Getting Away With It

Constricted by the social taboos of the Eisenhower era, director and master melodramatist Douglas Sirk explored the mores of more

 

Douglas Sirk didn't introduce irony to American movies, perhaps, but he certainly deserves credit for putting them in bed together. Along with Frank Tashlin in comedy (e.g., The Girl Can't Help It), Sirk conceived the idea of using distortion as an aesthetic tool--pumping up the volume till the speakers pop, turning up the Technicolor till it bleeds. So too Sirk's narratives are cranked up to 11. Pioneering the deliberately unpersuasive resolution (despite appearances, that funeral in Imitation of Life isn't the least bit cathartic), the director brilliantly had it both ways: The appearance of perfect closure appeased the studio's desire for a happy ending, while the undeniable beauty of such privileged moments is also a sick sort of beauty, its flagrant excess suggesting the shallow triumph of capitalist cure-alls and the essence of America. Among the countless ironies of Sirk's oeuvre is the fact that his lavish spectacles spoil us for other movies, although his artistic m.o. clearly survives in the work of Pedro Almodóvar, Lars von Trier, Todd Haynes, and, more than anyone, Paul Verhoeven. (Watch Verhoeven's Showgirls again, if you dare, and tell me if its flamboyant sleaze isn't the spitting image of Douglas Sirk.)

Old as they are, the director's methods remain controversial to this day: Put an AMC cablecast of Magnificent Obsession before a group of co-workers and watch how it separates the cynics from the cineastes--or, in some conceivable cases, the girls (and the "girly-men") from the boys. Among Sirk's stigmas is the fact that he often worked in the marginalized realm of the so-called women's picture, which continues to pay 60 cents on the dollar when it comes to the valuation of "serious" cinema. No wonder film historian Jeanine Basinger wrote an essay called "How to Deal With Sirk Scoffers" 25 years ago: These are the rare works of popular entertainment that demand safeguarding.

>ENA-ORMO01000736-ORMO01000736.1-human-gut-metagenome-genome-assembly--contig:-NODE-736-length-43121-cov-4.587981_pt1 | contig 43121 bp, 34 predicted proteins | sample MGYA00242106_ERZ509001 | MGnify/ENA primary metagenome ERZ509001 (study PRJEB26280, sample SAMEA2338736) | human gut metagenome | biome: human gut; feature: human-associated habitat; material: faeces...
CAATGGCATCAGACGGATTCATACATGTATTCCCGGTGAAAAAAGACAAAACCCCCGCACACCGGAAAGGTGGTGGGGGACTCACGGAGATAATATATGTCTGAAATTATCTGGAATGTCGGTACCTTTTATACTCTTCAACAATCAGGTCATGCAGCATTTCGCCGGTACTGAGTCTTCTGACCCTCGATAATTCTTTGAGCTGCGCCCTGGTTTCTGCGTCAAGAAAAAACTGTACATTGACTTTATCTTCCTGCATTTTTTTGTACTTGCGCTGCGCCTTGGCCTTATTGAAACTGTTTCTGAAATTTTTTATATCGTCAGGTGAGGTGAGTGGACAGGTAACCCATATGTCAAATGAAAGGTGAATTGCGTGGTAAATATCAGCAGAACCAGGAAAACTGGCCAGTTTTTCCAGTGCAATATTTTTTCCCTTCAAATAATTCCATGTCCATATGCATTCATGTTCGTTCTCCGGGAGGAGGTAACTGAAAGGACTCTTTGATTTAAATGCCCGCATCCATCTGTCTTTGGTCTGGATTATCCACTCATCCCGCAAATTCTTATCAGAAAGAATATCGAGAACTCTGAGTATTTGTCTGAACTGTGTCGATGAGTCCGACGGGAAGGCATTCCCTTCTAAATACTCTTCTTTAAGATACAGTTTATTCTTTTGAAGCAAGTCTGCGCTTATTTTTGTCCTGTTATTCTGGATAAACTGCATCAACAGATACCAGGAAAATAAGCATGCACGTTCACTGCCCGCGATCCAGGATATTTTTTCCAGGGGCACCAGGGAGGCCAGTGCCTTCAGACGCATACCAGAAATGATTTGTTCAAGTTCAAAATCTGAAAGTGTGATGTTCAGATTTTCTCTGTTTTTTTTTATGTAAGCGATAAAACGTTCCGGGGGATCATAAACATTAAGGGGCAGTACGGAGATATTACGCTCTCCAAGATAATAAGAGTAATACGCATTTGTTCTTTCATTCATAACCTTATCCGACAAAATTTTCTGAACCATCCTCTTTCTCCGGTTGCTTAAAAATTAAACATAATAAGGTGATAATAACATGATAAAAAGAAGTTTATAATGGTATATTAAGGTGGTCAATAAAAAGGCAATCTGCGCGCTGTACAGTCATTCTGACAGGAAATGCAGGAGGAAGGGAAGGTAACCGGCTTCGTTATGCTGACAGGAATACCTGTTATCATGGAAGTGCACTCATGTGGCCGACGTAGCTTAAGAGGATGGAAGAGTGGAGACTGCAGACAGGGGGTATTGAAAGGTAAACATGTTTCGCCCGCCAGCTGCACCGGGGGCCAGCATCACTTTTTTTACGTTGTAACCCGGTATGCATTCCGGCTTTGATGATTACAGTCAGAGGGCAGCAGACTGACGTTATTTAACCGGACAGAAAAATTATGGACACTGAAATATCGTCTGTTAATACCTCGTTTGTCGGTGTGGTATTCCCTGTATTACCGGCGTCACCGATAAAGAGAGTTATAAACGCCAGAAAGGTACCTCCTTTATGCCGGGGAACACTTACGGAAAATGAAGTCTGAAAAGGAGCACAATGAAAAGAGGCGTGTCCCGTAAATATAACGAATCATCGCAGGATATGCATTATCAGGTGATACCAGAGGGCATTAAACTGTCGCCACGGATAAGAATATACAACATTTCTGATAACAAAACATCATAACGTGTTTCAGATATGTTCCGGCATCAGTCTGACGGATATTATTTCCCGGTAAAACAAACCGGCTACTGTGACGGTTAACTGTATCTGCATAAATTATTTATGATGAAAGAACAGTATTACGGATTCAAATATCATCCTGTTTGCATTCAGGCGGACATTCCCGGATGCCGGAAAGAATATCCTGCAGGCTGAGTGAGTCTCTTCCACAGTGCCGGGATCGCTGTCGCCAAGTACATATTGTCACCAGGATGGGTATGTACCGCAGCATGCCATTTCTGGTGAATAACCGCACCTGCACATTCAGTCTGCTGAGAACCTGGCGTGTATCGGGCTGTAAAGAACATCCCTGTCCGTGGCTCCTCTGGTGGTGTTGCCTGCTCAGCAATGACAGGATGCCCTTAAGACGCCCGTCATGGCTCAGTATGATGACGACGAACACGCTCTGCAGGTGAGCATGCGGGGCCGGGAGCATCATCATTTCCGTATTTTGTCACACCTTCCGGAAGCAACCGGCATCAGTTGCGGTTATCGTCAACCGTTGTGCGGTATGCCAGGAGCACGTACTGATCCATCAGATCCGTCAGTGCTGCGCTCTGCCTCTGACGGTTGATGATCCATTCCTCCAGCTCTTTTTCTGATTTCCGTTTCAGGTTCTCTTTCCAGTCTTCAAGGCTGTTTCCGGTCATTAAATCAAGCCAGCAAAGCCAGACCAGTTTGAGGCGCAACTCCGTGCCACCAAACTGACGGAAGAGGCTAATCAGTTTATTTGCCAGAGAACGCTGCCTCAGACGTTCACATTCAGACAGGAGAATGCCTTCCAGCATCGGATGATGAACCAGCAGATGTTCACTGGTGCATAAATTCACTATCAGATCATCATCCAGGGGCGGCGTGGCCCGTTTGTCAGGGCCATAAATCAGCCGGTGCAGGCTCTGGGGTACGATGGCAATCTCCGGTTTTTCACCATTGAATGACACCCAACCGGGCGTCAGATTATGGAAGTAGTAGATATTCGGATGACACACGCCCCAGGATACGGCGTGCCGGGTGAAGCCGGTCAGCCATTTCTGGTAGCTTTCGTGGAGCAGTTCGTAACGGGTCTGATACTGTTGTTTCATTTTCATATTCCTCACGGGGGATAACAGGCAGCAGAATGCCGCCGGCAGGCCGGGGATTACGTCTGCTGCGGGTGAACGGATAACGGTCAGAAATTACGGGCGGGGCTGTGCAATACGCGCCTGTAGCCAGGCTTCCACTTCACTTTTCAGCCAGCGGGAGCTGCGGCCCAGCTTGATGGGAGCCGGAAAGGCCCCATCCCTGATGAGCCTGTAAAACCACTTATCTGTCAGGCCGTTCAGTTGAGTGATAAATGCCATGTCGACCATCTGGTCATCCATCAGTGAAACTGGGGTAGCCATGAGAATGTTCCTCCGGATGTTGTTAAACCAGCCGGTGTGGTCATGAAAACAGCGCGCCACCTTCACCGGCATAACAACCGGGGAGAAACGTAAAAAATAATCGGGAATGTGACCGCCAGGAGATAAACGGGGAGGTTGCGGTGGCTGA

The kitschy and the crazy: Rock Hudson and Dorothy Malone in Douglas Sirk's Written on the Wind
The kitschy and the crazy: Rock Hudson and Dorothy Malone in Douglas Sirk's Written on the Wind

As for this overprotective Sirk enthusiast (all of us are), I might concede that the director's ingenious replication of conservative social scripts is not the same as a progressive vision, and that his subversion may not be subversive if audiences can so easily fail to note it. (What does it mean if a teary irony drops in a theater, but no one hears it fall?) Yet I still disagree with the less conscientious objectors who seem unwilling to see Sirk's shiny surfaces as reflective of the polish applied by society to the real world. Diverting attractions and placating narratives aren't unique to the cinema, Sirk argues in Imitation of Life, a movie that vividly exposes the myth that the proverbial colors of the rainbow are somehow "natural"--either for the pictures or the people they represent. To Sirk, life itself is a construction--a carnival as elaborately art-directed as his sets, a production whose supporting characters are as subservient to the protagonists as any Hollywood movie's. Among Imitation's countless achievements (file under: race, class, gender, motherhood, religion, cinema studies, and the 1950s), the film depicts America as the cruelest kind of fun house while at the same time it critiques the aspirations of all its characters: a white actress (Lana Turner), selfishly imitating life onstage and at home; her vacuous daughter (Dee), taking after Mom; the daughter's friend (Kohner), a light-skinned black girl trying to pass for white; and the girl's mother (Juanita Moore), an African-American housekeeper who plays the martyr in this life so as to earn points in the next.

Ultimately, all that heaven (or Hollywood) allows appears just out of reach for these earthbound souls. The high-altitude carnival stunt pilots of Sirk's capitalist allegory The Tarnished Angels can't compete with the "flying billboards" of their well-sponsored rivals, nor do the idle rich of Written on the Wind extract anything from those oil derricks other than the grandest misery. As the final scene of Sirk's final movie, Imitation of Life's gaudy funeral procession is also the image of Sirk going out with a bang--his bitter farewell to a Hollywood whose conventions didn't allow for doing the right thing. "I had outgrown this kind of picture-making," Sirk said after retiring, "which...was typical of Hollywood in the Fifties and of American society, too, which tolerated only the play that pleases, not the thing that disturbs the mind." Still, as his work thrives on the tragic distance between what heaven promises and what it allows, the liberated context of the 1960s wouldn't have suited Sirk's art in the least--although it's safe to say that he would have made a hit in these fat but stingy times.

 

Oak Street Cinema's "Universal Sirk" series starts Friday with a three-day run ofWritten on the Wind, and continues through September 2; (612) 331-3134.

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